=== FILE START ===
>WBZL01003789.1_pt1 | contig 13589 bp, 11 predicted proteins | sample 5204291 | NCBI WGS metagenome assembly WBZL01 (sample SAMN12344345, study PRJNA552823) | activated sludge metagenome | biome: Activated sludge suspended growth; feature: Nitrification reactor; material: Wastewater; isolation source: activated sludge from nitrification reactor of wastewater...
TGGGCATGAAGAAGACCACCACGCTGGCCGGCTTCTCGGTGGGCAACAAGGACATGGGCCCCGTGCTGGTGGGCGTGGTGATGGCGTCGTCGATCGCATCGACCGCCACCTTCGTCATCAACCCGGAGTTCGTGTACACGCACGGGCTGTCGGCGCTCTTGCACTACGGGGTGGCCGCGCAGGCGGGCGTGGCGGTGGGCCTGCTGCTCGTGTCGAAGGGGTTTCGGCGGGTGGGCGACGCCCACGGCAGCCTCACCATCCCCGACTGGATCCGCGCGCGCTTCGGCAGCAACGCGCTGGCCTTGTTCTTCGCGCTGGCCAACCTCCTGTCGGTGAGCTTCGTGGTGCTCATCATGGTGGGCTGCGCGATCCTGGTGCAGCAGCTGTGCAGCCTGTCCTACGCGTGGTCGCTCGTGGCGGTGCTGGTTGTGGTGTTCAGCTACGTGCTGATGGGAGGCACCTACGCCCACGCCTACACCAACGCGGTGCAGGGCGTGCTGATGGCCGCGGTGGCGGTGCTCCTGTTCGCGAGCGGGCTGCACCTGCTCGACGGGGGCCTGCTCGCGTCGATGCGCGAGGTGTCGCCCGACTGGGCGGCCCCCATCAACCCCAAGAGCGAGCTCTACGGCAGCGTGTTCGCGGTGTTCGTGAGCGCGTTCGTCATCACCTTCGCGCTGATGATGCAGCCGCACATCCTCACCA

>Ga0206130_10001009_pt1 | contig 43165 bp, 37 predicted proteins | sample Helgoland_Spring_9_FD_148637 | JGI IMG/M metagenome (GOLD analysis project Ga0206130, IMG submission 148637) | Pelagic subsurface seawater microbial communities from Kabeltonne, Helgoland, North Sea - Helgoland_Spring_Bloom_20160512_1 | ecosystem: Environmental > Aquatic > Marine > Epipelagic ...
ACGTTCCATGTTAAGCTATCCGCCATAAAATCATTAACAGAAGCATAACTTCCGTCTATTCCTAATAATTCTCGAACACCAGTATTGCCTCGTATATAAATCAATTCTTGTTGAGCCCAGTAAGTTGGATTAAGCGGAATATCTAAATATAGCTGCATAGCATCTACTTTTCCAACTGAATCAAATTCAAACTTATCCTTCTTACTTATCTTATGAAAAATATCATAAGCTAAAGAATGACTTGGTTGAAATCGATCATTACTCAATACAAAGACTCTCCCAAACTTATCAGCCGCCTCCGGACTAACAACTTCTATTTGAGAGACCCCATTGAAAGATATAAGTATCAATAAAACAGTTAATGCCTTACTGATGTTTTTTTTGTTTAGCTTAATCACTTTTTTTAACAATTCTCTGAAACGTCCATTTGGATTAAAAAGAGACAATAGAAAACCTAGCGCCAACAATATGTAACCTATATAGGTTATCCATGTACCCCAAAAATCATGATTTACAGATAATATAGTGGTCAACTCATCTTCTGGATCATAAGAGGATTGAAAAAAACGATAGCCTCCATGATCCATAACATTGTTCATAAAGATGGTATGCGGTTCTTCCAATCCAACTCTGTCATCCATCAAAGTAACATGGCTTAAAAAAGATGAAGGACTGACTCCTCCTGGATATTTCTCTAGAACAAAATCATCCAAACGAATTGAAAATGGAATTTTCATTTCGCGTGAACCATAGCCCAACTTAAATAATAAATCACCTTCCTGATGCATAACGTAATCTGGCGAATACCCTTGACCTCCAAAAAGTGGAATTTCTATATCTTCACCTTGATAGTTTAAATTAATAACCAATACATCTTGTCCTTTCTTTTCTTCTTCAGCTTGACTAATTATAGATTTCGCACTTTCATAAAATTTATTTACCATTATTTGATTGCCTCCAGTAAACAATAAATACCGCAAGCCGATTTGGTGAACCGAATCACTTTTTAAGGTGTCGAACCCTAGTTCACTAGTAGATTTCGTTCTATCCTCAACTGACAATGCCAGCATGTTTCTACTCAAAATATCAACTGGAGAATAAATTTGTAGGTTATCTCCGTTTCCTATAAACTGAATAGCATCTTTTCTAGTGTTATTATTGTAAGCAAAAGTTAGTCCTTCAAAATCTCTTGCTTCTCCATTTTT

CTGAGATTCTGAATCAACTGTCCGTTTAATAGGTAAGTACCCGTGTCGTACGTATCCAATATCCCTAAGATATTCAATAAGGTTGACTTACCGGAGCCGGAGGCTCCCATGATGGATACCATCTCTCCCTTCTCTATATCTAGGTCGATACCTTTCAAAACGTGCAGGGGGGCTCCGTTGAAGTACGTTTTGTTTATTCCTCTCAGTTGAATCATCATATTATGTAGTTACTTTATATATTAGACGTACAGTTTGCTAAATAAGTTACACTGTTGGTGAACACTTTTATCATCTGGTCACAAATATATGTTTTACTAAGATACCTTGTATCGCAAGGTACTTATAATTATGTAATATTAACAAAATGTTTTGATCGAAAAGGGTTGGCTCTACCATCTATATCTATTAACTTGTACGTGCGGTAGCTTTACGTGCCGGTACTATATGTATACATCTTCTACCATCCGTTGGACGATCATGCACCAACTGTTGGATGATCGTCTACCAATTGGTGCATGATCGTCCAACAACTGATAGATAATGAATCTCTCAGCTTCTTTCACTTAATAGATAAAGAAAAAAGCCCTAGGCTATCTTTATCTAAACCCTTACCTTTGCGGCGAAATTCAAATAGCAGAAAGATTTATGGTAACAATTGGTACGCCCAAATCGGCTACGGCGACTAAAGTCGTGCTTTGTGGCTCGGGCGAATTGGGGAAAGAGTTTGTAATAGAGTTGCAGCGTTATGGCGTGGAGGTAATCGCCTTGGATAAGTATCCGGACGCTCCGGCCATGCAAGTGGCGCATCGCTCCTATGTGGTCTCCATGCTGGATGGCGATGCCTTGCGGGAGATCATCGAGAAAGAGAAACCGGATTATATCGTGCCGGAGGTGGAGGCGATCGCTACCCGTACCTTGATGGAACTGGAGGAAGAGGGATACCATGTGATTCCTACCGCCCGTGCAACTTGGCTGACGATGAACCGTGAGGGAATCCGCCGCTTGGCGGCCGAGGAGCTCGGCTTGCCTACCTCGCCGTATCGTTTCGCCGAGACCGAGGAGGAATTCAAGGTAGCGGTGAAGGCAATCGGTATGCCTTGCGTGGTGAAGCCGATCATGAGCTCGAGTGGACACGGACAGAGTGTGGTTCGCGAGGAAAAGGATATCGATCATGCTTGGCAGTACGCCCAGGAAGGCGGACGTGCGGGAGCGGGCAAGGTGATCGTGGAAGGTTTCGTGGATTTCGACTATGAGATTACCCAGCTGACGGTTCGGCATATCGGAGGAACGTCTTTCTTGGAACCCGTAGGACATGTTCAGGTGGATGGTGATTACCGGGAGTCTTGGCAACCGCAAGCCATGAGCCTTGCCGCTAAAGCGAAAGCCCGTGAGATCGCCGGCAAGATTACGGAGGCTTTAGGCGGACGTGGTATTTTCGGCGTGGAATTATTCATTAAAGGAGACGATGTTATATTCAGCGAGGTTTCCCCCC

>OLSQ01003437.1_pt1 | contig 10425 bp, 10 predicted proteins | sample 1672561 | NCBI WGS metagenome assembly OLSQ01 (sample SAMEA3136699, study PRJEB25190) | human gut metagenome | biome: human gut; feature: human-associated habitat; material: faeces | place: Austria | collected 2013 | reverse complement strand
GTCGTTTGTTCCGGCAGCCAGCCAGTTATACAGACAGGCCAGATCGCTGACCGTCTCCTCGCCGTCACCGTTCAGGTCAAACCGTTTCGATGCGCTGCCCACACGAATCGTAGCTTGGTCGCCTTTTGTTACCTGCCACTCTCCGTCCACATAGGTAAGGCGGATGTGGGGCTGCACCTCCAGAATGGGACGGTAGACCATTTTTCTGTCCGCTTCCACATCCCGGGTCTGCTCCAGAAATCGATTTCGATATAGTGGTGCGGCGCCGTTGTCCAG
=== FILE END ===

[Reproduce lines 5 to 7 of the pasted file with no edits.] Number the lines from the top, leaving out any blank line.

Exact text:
CTGAGATTCTGAATCAACTGTCCGTTTAATAGGTAAGTACCCGTGTCGTACGTATCCAATATCCCTAAGATATTCAATAAGGTTGACTTACCGGAGCCGGAGGCTCCCATGATGGATACCATCTCTCCCTTCTCTATATCTAGGTCGATACCTTTCAAAACGTGCAGGGGGGCTCCGTTGAAGTACGTTTTGTTTATTCCTCTCAGTTGAATCATCATATTATGTAGTTACTTTATATATTAGACGTACAGTTTGCTAAATAAGTTACACTGTTGGTGAACACTTTTATCATCTGGTCACAAATATATGTTTTACTAAGATACCTTGTATCGCAAGGTACTTATAATTATGTAATATTAACAAAATGTTTTGATCGAAAAGGGTTGGCTCTACCATCTATATCTATTAACTTGTACGTGCGGTAGCTTTACGTGCCGGTACTATATGTATACATCTTCTACCATCCGTTGGACGATCATGCACCAACTGTTGGATGATCGTCTACCAATTGGTGCATGATCGTCCAACAACTGATAGATAATGAATCTCTCAGCTTCTTTCACTTAATAGATAAAGAAAAAAGCCCTAGGCTATCTTTATCTAAACCCTTACCTTTGCGGCGAAATTCAAATAGCAGAAAGATTTATGGTAACAATTGGTACGCCCAAATCGGCTACGGCGACTAAAGTCGTGCTTTGTGGCTCGGGCGAATTGGGGAAAGAGTTTGTAATAGAGTTGCAGCGTTATGGCGTGGAGGTAATCGCCTTGGATAAGTATCCGGACGCTCCGGCCATGCAAGTGGCGCATCGCTCCTATGTGGTCTCCATGCTGGATGGCGATGCCTTGCGGGAGATCATCGAGAAAGAGAAACCGGATTATATCGTGCCGGAGGTGGAGGCGATCGCTACCCGTACCTTGATGGAACTGGAGGAAGAGGGATACCATGTGATTCCTACCGCCCGTGCAACTTGGCTGACGATGAACCGTGAGGGAATCCGCCGCTTGGCGGCCGAGGAGCTCGGCTTGCCTACCTCGCCGTATCGTTTCGCCGAGACCGAGGAGGAATTCAAGGTAGCGGTGAAGGCAATCGGTATGCCTTGCGTGGTGAAGCCGATCATGAGCTCGAGTGGACACGGACAGAGTGTGGTTCGCGAGGAAAAGGATATCGATCATGCTTGGCAGTACGCCCAGGAAGGCGGACGTGCGGGAGCGGGCAAGGTGATCGTGGAAGGTTTCGTGGATTTCGACTATGAGATTACCCAGCTGACGGTTCGGCATATCGGAGGAACGTCTTTCTTGGAACCCGTAGGACATGTTCAGGTGGATGGTGATTACCGGGAGTCTTGGCAACCGCAAGCCATGAGCCTTGCCGCTAAAGCGAAAGCCCGTGAGATCGCCGGCAAGATTACGGAGGCTTTAGGCGGACGTGGTATTTTCGGCGTGGAATTATTCATTAAAGGAGACGATGTTATATTCAGCGAGGTTTCCCCCC

>OLSQ01003437.1_pt1 | contig 10425 bp, 10 predicted proteins | sample 1672561 | NCBI WGS metagenome assembly OLSQ01 (sample SAMEA3136699, study PRJEB25190) | human gut metagenome | biome: human gut; feature: human-associated habitat; material: faeces | place: Austria | collected 2013 | reverse complement strand
GTCGTTTGTTCCGGCAGCCAGCCAGTTATACAGACAGGCCAGATCGCTGACCGTCTCCTCGCCGTCACCGTTCAGGTCAAACCGTTTCGATGCGCTGCCCACACGAATCGTAGCTTGGTCGCCTTTTGTTACCTGCCACTCTCCGTCCACATAGGTAAGGCGGATGTGGGGCTGCACCTCCAGAATGGGACGGTAGACCATTTTTCTGTCCGCTTCCACATCCCGGGTCTGCTCCAGAAATCGATTTCGATATAGTGGTGCGGCGCCGTTGTCCAG